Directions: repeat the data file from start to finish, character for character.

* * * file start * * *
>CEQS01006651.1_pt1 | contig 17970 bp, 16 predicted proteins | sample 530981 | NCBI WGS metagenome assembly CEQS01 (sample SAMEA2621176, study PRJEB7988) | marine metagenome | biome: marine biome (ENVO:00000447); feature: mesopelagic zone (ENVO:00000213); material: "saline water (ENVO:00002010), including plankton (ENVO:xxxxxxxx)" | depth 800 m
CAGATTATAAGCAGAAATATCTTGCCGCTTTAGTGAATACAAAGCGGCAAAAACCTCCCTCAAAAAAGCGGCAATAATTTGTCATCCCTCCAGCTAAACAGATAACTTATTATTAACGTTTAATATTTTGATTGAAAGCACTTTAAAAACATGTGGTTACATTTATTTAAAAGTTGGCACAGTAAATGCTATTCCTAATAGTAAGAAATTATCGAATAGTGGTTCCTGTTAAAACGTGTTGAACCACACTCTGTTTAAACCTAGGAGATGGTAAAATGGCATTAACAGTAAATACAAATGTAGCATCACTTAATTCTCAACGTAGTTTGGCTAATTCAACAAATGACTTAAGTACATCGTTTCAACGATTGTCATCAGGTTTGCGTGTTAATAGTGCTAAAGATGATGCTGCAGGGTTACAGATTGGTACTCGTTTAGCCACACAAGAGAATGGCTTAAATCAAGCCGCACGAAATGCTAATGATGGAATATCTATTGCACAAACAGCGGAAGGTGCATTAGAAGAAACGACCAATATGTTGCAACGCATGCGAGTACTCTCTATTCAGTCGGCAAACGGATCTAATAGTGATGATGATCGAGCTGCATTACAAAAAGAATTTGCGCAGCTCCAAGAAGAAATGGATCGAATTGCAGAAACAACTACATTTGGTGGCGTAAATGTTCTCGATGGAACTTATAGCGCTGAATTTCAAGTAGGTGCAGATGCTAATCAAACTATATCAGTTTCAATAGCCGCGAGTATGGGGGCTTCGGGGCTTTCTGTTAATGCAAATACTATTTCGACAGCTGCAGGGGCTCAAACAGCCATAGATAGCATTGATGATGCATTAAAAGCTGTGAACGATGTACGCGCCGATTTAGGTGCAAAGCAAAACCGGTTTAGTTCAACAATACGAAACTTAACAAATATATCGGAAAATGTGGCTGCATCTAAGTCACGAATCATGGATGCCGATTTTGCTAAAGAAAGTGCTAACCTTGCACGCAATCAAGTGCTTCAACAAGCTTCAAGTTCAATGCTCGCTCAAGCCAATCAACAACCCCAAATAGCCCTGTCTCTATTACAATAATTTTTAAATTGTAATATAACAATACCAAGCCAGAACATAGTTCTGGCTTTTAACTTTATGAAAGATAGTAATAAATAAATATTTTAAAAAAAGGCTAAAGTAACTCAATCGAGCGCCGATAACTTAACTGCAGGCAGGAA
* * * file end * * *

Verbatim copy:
>CEQS01006651.1_pt1 | contig 17970 bp, 16 predicted proteins | sample 530981 | NCBI WGS metagenome assembly CEQS01 (sample SAMEA2621176, study PRJEB7988) | marine metagenome | biome: marine biome (ENVO:00000447); feature: mesopelagic zone (ENVO:00000213); material: "saline water (ENVO:00002010), including plankton (ENVO:xxxxxxxx)" | depth 800 m
CAGATTATAAGCAGAAATATCTTGCCGCTTTAGTGAATACAAAGCGGCAAAAACCTCCCTCAAAAAAGCGGCAATAATTTGTCATCCCTCCAGCTAAACAGATAACTTATTATTAACGTTTAATATTTTGATTGAAAGCACTTTAAAAACATGTGGTTACATTTATTTAAAAGTTGGCACAGTAAATGCTATTCCTAATAGTAAGAAATTATCGAATAGTGGTTCCTGTTAAAACGTGTTGAACCACACTCTGTTTAAACCTAGGAGATGGTAAAATGGCATTAACAGTAAATACAAATGTAGCATCACTTAATTCTCAACGTAGTTTGGCTAATTCAACAAATGACTTAAGTACATCGTTTCAACGATTGTCATCAGGTTTGCGTGTTAATAGTGCTAAAGATGATGCTGCAGGGTTACAGATTGGTACTCGTTTAGCCACACAAGAGAATGGCTTAAATCAAGCCGCACGAAATGCTAATGATGGAATATCTATTGCACAAACAGCGGAAGGTGCATTAGAAGAAACGACCAATATGTTGCAACGCATGCGAGTACTCTCTATTCAGTCGGCAAACGGATCTAATAGTGATGATGATCGAGCTGCATTACAAAAAGAATTTGCGCAGCTCCAAGAAGAAATGGATCGAATTGCAGAAACAACTACATTTGGTGGCGTAAATGTTCTCGATGGAACTTATAGCGCTGAATTTCAAGTAGGTGCAGATGCTAATCAAACTATATCAGTTTCAATAGCCGCGAGTATGGGGGCTTCGGGGCTTTCTGTTAATGCAAATACTATTTCGACAGCTGCAGGGGCTCAAACAGCCATAGATAGCATTGATGATGCATTAAAAGCTGTGAACGATGTACGCGCCGATTTAGGTGCAAAGCAAAACCGGTTTAGTTCAACAATACGAAACTTAACAAATATATCGGAAAATGTGGCTGCATCTAAGTCACGAATCATGGATGCCGATTTTGCTAAAGAAAGTGCTAACCTTGCACGCAATCAAGTGCTTCAACAAGCTTCAAGTTCAATGCTCGCTCAAGCCAATCAACAACCCCAAATAGCCCTGTCTCTATTACAATAATTTTTAAATTGTAATATAACAATACCAAGCCAGAACATAGTTCTGGCTTTTAACTTTATGAAAGATAGTAATAAATAAATATTTTAAAAAAAGGCTAAAGTAACTCAATCGAGCGCCGATAACTTAACTGCAGGCAGGAA